What do you do in a typical day of your life? If you are anything like me, you might wake up (inevitably late), shower and run off to class. Later, you might do homework, go to another class, participate in an extracurricular activity or hang out with friends. Later still, perhaps you go to a party or on a date.
Sound familiar? The description is basic and somewhat vague, but I would wager it encompasses the usual daily activities of a vast majority of college students: we are in college, so this is what we do.
A similar description can easily be constructed for most students’ college careers. In the four to five years most people spend at Tech, the main experiences, like studying abroad or doing research, each person has tend to be rather similar, even if the specific details of them are not the same. It does not even matter whether the person is a Computer Science, Chemical Engineering or International Affairs major—in the end, their college life will consist of the same basic building blocks.
This predictability is not necessarily a bad thing. The relative uniformity of the Tech experience is part of what makes the Institute appealing to employers, who know they can trust the programs students participate in to provide real value. But this uniformity means that it takes more effort and more creativity to truly go beyond the norm and make yourself stand out.
We all know some people who are maximizing their college experiences in these different ways. While reading the blogs of several of my friends and acquaintances, I realized how lucky I am to know quite a few amazing people, ones who are both inspiring enough to motivate me to aim higher and down to earth enough to be willing to share their experiences.
One of my acquaintances has spent the past seven months in Qatar, working on a team to start up the local chapter of an international student organization in the country for the first time, and will be helping run the U.K. chapter, one of the largest in the world, next year. Another friend just went off to Kenya (yes, despite the conflicts) to run an entrepreneurship program to teach small business owners in the country key skills. Both of them have taken on vastly greater challenges than anything provided by the typical “go on a two-month long vacation to see Europe” study abroad experience, and will doubtless be better for it.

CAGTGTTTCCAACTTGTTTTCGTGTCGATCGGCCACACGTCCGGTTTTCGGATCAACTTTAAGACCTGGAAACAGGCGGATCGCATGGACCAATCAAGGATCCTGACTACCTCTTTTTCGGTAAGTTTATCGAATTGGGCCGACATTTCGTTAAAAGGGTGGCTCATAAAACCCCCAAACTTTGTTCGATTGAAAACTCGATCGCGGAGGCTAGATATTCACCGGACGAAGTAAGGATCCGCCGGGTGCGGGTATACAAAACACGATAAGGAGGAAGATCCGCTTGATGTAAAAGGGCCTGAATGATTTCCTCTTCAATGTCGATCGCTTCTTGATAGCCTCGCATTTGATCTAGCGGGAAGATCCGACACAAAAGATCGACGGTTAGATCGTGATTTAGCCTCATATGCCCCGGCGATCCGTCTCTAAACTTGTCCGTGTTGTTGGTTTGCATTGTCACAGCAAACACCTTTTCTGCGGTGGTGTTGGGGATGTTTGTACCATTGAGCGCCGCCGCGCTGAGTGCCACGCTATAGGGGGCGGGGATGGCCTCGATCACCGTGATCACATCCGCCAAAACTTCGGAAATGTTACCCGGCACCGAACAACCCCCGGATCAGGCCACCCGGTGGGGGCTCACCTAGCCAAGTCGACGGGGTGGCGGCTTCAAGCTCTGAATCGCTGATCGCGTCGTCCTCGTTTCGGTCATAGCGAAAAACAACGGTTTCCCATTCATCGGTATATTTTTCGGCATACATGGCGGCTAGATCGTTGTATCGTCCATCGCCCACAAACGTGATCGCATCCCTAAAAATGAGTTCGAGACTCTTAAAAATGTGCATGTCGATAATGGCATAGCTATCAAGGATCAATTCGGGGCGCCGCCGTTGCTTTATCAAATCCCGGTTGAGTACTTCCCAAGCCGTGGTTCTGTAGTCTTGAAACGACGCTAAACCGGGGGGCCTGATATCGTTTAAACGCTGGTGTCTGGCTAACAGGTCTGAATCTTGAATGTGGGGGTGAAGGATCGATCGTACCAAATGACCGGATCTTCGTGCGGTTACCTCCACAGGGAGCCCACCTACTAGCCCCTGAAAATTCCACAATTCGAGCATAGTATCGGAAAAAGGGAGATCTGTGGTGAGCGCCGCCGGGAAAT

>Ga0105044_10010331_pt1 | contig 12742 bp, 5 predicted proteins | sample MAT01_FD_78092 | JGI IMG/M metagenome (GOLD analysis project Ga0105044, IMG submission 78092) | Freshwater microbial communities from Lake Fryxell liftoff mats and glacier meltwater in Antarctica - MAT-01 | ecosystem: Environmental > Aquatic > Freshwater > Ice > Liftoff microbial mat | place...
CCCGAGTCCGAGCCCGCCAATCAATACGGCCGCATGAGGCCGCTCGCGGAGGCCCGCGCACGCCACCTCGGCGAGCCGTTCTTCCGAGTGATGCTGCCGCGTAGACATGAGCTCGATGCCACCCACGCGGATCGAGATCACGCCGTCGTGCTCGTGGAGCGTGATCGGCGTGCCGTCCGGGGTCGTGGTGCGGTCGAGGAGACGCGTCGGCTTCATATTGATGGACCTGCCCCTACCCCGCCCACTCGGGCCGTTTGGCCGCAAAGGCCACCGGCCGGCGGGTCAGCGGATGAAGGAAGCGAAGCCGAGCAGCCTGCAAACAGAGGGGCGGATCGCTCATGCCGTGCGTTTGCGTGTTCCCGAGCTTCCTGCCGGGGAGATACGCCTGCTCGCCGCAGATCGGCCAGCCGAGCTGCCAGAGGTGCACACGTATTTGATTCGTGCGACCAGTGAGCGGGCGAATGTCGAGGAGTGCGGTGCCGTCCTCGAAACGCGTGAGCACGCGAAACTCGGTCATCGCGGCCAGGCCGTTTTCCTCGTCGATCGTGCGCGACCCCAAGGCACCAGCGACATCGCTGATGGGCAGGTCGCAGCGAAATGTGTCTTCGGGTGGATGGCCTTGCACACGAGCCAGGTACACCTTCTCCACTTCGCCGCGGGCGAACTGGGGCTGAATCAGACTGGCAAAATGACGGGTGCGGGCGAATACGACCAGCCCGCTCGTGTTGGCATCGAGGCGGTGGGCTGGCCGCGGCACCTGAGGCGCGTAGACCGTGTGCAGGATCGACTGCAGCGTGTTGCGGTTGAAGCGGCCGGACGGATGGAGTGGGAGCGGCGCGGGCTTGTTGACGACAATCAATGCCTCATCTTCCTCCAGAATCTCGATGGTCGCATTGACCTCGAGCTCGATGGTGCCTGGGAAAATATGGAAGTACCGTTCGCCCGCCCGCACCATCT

Unfortunately, we don’t always see how it is possible for us to take the same challenges on ourselves. Most of us are too focused on completing our LEGO degrees, moving on to above -average jobs (in the Lake Wobegon, “where all the children are above average” sense), and proceeding to join the rat race of keeping up with the Joneses.
And yet the failure to take on these challenges speaks to a certain hypocrisy within us: oftentimes we say we are internationally minded, or have a strong understanding of cross-cultural teams, etc., but then will shy away from the very experiences that allow us to prove it.
This hypocrisy has been a source of inner struggle for me: there are a lot of things and traits I identify with, but the extent to which I live those traits has, here to date, been somewhat lacking. As I went along, inspired by the people I knew who were living their dreams and facing their fears, I increasingly realized that I had to step up my own experience.
By the time you read this column, I will have put my money where my mouth is: I’ll be off to Kazakhstan (yes, Kazakhstan like in Borat Kazakhstan) for a six-month internship at an advertising firm. I hope that you will take the opportunity to break out of the ordinary and get more than a LEGO degree as well.